1851 Humbert Lettered Edge Fifty Dollar, MS60
1851 $50 LE Humbert Fifty Dollar, Lettered Edge, 880 Thous. MS60
PCGS. K-2, R.5. No 50 on reverse. Attempts before Congress in
1850 by their respective congressional leaders aimed to establish
official branch mints in the state of New York as well as
California, the latter having officially joined the Union on
September 9 of that year. Congress failed to authorize official
branch mints in either state. In the case of California, however,
it did enable Secretary of the Treasury Thomas Corwin to contract
with a well-established assaying firm in California, namely Moffat
& Co., to affix the United States stamp and the appropriate
fineness to ingots and coinage (although there was no clear line of
separation between the two).
Rare 880 Thous. K-2 Variety
Seldom Seen in Mint State
Augustus Humbert, a watchcase maker from New York, was appointed United States Assayer and contracted to stamp the official U.S. Government seal of approval on the ingots and coins to be assayed and struck at the Moffat & Co. establishment. In 1850 Moffat & Co. had struck coins only in the denomination of five dollars that were similar to the 1849-dated coins, becoming the sole private mint in California to strike gold coinage in both years.
The creation of the U.S. Assay Office was a temporary provision, created in the absence of an official U.S. mint, but it gave Moffat & Co. semiofficial status as a provisional branch mint. It was a well-received proposition, given the success in 1850 of the State Assay Office, operated under the auspices of California State Assayer F.D. Kohler. It also served to support the price of gold dust, which otherwise fluctuated wildly in value, usually creating a considerable loss to its miners. Unfortunately, Moffat & Co.'s near-official status also subjected the firm to various restrictions that other, later private assayers could ignore if they so chose.
One reason for the reluctance on the part of the Washington bureaucracy to authorize a nonprovisional branch mint in California during this early Gold Rush period was the inability of coiners and assayers in the West to bring gold up to the required Federal standard of 900 fine, or 90% pure gold with 10% alloy (mostly copper). "Parting acids" (nitric acid or aqua regia) required to refine and purify gold were unavailable. An "Essay on California Gold," written by A.P. Molitor and published in the Alta California newspaper supplement of September 30, 1859, says in part:
"By reason of its infinite divisibility, [gold] may sometimes occur in such minute particles as to be invisible to the naked eye, but, in every instance it is mechanically--never chemically--mixed with its matrix-may this be quartz, pyrites, or whatever else.
"Another peculiarity of gold is, that it is never found in nature perfectly pure but always contains a certain portion of silver, and sometimes a slight admixture of other metals, such as iron, tin, lead &c. The proportion of silver, in the native gold varies very much; in fact, it may be asserted that almost every degree of mixture has been found between the two metals, from nearly fine gold. containing some traces of silver, to silver containing some traces of gold.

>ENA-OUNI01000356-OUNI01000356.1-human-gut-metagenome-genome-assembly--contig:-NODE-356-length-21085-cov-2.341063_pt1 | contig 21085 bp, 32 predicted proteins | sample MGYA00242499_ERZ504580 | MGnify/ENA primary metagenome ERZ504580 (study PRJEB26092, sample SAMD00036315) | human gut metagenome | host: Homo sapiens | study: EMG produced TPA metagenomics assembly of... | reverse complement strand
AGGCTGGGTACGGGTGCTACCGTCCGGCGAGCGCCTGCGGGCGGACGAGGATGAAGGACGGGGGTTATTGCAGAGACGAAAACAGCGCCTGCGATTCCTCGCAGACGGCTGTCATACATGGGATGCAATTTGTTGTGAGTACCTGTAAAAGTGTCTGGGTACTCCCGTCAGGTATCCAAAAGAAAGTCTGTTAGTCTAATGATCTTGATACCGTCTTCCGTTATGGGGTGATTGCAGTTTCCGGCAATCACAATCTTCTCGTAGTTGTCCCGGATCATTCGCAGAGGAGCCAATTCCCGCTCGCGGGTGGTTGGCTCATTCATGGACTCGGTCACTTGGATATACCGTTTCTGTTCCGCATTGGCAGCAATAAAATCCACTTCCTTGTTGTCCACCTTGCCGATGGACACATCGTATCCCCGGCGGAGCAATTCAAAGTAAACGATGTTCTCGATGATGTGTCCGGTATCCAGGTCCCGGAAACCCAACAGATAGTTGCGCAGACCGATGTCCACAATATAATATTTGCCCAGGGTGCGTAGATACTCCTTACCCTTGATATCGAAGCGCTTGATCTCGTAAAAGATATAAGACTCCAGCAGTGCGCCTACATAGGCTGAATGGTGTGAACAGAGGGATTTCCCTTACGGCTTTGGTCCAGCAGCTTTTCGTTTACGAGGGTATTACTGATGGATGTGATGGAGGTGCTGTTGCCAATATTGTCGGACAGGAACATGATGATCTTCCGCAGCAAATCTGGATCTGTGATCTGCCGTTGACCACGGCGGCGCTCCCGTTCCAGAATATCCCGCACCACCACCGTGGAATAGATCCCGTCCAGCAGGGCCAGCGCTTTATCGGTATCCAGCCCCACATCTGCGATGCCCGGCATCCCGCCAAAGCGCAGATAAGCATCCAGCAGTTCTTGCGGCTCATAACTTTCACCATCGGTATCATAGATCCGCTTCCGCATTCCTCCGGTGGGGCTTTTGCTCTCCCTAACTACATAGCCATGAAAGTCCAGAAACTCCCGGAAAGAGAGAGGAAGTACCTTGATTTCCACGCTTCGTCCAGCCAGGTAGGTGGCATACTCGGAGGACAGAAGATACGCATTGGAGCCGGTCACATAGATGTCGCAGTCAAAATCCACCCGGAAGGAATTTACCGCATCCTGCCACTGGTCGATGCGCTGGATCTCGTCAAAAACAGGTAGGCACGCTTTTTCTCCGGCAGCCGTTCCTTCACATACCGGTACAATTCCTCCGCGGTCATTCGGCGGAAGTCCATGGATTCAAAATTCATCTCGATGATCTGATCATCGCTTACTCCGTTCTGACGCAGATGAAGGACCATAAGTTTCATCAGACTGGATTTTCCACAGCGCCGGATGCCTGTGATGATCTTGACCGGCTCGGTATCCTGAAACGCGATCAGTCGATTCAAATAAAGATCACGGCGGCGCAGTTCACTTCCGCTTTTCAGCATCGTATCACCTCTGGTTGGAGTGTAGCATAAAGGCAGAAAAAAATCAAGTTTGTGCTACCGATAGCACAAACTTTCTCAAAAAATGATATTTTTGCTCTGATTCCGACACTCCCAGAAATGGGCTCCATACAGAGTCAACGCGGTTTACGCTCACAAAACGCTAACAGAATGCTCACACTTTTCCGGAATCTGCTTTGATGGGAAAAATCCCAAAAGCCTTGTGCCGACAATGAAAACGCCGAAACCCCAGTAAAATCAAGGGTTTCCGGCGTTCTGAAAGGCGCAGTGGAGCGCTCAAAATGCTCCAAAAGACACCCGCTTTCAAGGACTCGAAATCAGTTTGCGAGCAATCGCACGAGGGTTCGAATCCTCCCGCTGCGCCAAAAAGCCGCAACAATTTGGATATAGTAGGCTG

"Out of this fact, which is generally ignored by the multitude, there arises the great variations in the value of the noble alloy. The less the proportion of silver in the same, the finer of course, in gold it will be, and consequently the more valuable; on the contrary, the more silver it contains, the more it must decrease in gold, and consequently in fineness and value."
The lack of acids to part the gold and silver meant that they had to be either shipped overland at great hazard, or transported via oceangoing vessel, almost as perilous. In the absence of parting acids, the only way to bring the native California gold up to the Federal 900 fine standard was to add a small amount of pure (999 fine) gold -- which was also unavailable, for the most part.
This splendid yellow-gold Mint State example is of the 880 Thous. fineness with no 50 in the central reverse; this K-5 variety does display a small concentric circle in the center with 24 tiny arrow points around its circumference. The surfaces show some scattered contact marks on each side, along with a few small irregularities that were undoubtedly part of the planchet-making process. The most notable mark is one near the lower-right vertex on the obverse, although a couple of rim bumps appear, consistent with the grade. The original surfaces show a good strike overall and great eye appeal. Population: 1 in 60, 5 finer (2/14). Listed on page 380 of the 2014 Guide Book.
From the Collection of Donald E. Bently, sold for the benefit of the Bently Foundation. (NGC ID# ANH3, PCGS# 10196)
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